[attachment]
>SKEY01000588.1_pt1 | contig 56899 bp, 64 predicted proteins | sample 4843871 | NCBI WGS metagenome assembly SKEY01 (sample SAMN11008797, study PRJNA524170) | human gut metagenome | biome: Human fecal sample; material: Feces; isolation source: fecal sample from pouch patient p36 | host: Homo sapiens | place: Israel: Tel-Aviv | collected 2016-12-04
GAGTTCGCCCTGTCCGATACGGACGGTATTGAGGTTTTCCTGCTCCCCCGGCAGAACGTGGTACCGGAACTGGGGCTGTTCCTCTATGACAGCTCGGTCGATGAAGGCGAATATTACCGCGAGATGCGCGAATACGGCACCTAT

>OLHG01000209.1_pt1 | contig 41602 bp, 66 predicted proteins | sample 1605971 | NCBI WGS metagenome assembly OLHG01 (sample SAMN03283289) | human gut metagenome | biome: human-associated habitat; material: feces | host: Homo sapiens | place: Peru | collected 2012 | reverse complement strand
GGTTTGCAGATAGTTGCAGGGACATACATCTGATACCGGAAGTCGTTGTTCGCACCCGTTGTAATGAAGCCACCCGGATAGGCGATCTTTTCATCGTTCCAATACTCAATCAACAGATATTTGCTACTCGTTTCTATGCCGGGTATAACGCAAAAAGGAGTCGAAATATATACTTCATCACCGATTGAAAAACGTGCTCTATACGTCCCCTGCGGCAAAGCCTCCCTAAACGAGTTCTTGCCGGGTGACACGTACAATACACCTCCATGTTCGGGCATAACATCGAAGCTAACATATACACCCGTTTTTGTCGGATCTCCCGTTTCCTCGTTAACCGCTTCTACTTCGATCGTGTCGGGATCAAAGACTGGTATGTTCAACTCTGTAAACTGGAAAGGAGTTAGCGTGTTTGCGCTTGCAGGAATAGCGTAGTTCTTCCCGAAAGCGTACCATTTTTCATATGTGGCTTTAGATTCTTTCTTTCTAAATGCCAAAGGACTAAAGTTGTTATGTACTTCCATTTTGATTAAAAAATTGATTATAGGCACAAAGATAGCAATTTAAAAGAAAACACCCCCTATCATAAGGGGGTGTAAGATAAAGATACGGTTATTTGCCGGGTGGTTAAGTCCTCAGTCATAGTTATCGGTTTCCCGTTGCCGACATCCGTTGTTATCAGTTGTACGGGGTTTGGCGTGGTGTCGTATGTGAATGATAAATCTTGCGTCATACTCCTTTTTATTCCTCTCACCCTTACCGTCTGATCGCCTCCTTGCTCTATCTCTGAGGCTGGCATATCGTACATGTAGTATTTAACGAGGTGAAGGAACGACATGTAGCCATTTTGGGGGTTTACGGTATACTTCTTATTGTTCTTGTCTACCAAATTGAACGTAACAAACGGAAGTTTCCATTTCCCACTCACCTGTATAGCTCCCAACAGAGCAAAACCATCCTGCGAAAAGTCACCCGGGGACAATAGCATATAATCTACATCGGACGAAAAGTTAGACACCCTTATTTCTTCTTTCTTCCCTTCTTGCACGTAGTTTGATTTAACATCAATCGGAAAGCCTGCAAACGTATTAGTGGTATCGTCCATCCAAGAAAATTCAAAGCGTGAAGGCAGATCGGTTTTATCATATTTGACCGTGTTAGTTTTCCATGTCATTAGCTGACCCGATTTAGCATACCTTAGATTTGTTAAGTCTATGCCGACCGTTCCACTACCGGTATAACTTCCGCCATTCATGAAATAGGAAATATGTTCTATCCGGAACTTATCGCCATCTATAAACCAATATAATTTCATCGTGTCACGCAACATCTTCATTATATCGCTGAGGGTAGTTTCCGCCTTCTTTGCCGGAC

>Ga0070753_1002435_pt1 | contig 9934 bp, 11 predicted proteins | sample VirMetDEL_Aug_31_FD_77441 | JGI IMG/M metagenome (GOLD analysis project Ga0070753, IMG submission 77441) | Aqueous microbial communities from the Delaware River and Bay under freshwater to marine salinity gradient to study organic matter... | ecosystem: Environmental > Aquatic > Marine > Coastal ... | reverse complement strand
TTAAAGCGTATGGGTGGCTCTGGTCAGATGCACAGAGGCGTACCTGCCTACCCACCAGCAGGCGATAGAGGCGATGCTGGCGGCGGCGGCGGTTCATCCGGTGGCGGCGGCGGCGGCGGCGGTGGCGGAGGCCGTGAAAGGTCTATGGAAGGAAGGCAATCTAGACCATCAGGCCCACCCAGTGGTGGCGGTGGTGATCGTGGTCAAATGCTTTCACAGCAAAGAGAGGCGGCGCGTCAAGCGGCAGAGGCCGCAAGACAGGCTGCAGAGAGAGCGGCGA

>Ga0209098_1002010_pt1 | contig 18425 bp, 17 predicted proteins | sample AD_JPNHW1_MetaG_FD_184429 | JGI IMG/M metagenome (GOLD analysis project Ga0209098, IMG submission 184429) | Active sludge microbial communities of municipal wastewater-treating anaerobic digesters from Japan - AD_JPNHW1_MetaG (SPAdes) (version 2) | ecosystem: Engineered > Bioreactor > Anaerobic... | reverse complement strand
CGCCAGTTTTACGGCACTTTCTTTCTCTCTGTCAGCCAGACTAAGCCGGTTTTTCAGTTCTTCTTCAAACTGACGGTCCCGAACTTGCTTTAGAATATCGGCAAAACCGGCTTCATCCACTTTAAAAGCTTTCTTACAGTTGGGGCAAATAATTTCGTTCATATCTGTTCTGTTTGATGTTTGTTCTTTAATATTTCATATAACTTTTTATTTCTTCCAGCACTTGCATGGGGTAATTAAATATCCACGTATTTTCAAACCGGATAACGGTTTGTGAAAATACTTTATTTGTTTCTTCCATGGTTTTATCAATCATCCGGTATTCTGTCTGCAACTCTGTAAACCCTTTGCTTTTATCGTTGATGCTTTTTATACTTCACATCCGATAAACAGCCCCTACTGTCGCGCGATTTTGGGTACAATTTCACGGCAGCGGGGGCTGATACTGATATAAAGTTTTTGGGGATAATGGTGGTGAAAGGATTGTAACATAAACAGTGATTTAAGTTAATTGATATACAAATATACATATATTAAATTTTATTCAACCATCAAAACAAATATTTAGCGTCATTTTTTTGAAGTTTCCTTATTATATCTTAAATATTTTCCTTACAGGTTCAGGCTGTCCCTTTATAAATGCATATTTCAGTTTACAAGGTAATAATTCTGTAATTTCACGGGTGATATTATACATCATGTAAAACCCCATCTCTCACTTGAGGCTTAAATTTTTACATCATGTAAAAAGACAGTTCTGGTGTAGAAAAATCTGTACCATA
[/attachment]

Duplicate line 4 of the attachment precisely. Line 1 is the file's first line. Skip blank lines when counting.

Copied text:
GGTTTGCAGATAGTTGCAGGGACATACATCTGATACCGGAAGTCGTTGTTCGCACCCGTTGTAATGAAGCCACCCGGATAGGCGATCTTTTCATCGTTCCAATACTCAATCAACAGATATTTGCTACTCGTTTCTATGCCGGGTATAACGCAAAAAGGAGTCGAAATATATACTTCATCACCGATTGAAAAACGTGCTCTATACGTCCCCTGCGGCAAAGCCTCCCTAAACGAGTTCTTGCCGGGTGACACGTACAATACACCTCCATGTTCGGGCATAACATCGAAGCTAACATATACACCCGTTTTTGTCGGATCTCCCGTTTCCTCGTTAACCGCTTCTACTTCGATCGTGTCGGGATCAAAGACTGGTATGTTCAACTCTGTAAACTGGAAAGGAGTTAGCGTGTTTGCGCTTGCAGGAATAGCGTAGTTCTTCCCGAAAGCGTACCATTTTTCATATGTGGCTTTAGATTCTTTCTTTCTAAATGCCAAAGGACTAAAGTTGTTATGTACTTCCATTTTGATTAAAAAATTGATTATAGGCACAAAGATAGCAATTTAAAAGAAAACACCCCCTATCATAAGGGGGTGTAAGATAAAGATACGGTTATTTGCCGGGTGGTTAAGTCCTCAGTCATAGTTATCGGTTTCCCGTTGCCGACATCCGTTGTTATCAGTTGTACGGGGTTTGGCGTGGTGTCGTATGTGAATGATAAATCTTGCGTCATACTCCTTTTTATTCCTCTCACCCTTACCGTCTGATCGCCTCCTTGCTCTATCTCTGAGGCTGGCATATCGTACATGTAGTATTTAACGAGGTGAAGGAACGACATGTAGCCATTTTGGGGGTTTACGGTATACTTCTTATTGTTCTTGTCTACCAAATTGAACGTAACAAACGGAAGTTTCCATTTCCCACTCACCTGTATAGCTCCCAACAGAGCAAAACCATCCTGCGAAAAGTCACCCGGGGACAATAGCATATAATCTACATCGGACGAAAAGTTAGACACCCTTATTTCTTCTTTCTTCCCTTCTTGCACGTAGTTTGATTTAACATCAATCGGAAAGCCTGCAAACGTATTAGTGGTATCGTCCATCCAAGAAAATTCAAAGCGTGAAGGCAGATCGGTTTTATCATATTTGACCGTGTTAGTTTTCCATGTCATTAGCTGACCCGATTTAGCATACCTTAGATTTGTTAAGTCTATGCCGACCGTTCCACTACCGGTATAACTTCCGCCATTCATGAAATAGGAAATATGTTCTATCCGGAACTTATCGCCATCTATAAACCAATATAATTTCATCGTGTCACGCAACATCTTCATTATATCGCTGAGGGTAGTTTCCGCCTTCTTTGCCGGAC